A broken promise everyone should welcome
Yep, everyone should have access to childcare. It should be affordable, accessible, high-quality. But there’s a limit to what society should pay.
People are outraged that the Federal Government has decided not to build more than 200 childcare centres. Yeah, they broke an election promise. They did it because they need to claw back a whole lot of cash for a bunch of other stuff – health reform and such.
They say they also worked out that there are already too many childcare centres. According to their statistics, there are thousands upon thousands of spare places. If that’s right, then they shouldn’t spend precious taxpayer dollars on more places.
If it is all about helping people get back in the workforce, about facilitating childbirth to boost the population, about giving freedom and choice to parents, then put the money into maternity/paternity/parental leave.
Force workplaces to be more flexible. Get a broadband network that allows remote work (without adding a censorship filter).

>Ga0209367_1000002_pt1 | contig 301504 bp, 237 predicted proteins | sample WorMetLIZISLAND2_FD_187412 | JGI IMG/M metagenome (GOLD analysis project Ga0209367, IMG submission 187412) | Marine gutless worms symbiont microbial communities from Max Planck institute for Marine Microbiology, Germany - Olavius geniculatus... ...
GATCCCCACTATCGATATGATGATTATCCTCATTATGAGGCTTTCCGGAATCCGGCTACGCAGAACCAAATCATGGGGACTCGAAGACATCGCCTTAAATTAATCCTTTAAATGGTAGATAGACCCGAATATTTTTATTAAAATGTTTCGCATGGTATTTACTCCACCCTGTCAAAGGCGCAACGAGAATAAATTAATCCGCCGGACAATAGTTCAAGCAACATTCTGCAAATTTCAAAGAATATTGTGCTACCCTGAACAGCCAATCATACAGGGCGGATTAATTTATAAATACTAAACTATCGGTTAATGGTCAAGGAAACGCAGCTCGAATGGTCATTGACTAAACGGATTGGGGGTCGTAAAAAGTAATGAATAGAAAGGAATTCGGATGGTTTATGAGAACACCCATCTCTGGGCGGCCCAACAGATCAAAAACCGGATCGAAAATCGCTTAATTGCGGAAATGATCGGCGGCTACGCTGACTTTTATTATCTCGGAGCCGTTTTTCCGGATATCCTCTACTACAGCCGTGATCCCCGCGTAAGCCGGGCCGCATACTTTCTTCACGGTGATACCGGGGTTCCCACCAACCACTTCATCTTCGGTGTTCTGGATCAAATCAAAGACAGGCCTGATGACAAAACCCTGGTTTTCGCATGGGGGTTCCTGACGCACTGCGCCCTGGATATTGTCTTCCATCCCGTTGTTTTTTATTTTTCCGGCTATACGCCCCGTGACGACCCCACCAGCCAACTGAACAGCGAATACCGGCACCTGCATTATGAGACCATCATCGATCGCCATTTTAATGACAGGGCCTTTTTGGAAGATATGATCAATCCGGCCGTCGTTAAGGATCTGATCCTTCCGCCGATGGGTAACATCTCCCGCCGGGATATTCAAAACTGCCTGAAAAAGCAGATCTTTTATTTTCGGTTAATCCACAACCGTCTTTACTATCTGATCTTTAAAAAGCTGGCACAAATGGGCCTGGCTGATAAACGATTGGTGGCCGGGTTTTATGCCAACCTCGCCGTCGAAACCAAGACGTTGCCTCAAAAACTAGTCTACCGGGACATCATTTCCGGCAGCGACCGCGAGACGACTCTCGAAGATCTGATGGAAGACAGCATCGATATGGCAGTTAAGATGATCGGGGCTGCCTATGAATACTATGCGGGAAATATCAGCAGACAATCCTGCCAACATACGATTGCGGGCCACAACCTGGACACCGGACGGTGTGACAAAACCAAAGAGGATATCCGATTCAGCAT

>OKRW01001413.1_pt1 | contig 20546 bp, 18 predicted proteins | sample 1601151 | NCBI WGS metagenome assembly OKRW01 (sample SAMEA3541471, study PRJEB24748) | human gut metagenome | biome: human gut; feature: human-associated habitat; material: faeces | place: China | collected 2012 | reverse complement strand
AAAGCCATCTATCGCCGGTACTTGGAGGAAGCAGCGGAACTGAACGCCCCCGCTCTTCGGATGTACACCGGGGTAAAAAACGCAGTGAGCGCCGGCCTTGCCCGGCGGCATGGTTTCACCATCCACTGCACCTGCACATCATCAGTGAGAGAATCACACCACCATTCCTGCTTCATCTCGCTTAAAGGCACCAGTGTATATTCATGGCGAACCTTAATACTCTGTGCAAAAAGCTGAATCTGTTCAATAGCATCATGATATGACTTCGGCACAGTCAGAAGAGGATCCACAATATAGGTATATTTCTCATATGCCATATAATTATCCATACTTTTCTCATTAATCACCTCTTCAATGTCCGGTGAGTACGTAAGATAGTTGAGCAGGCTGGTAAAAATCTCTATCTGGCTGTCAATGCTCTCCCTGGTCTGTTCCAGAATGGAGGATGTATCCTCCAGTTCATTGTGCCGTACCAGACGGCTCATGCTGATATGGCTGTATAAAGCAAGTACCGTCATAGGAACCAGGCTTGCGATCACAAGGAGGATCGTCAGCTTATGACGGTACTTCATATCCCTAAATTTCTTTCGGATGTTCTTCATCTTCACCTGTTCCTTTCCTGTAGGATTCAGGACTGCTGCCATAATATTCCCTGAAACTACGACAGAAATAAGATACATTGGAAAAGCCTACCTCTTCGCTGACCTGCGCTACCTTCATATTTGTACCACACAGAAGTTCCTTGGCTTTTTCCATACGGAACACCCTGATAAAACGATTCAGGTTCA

Bump up the quality so it’s not a matter of the same old disadvantaged areas getting the same old inferior treatment.
There’s all sorts of things they can do, but they should leave it to market forces to sort out the childcare side of things. As a journalist, it makes the stomach clench to pay any sort of compliment to politicians, but in this particular case I think they did the right thing.
It’s a waste to soak the market.
Childcare places are an easy vote-grabber. Cancelling places – even unneeded ones - is a tough decision. Rudd knew it was going to be unpopular, that’s why he sent a junior minister out to make the announcement.
But it was the right move.
Child care is not perfect. Sure, there may be more than enough places, but they’re in the wrong spots or they’re set up for the wrong ages. There are empty spots for two-year-olds in the boondocks, and no spots for babies near where the majority of people actually work.
The private operators can sort that out. It’s supply and demand.
Don’t spend my money overstocking the nation with childcare centres. Don’t play the easy political card.
There may be a lack of quality care. There may be a lack of baby care. There may be a lack of care in some places. So there should be a reshuffle.
But it’s refreshing, for once, to see common sense override the emotional drawcard of treating “working families” as a sacred cow.
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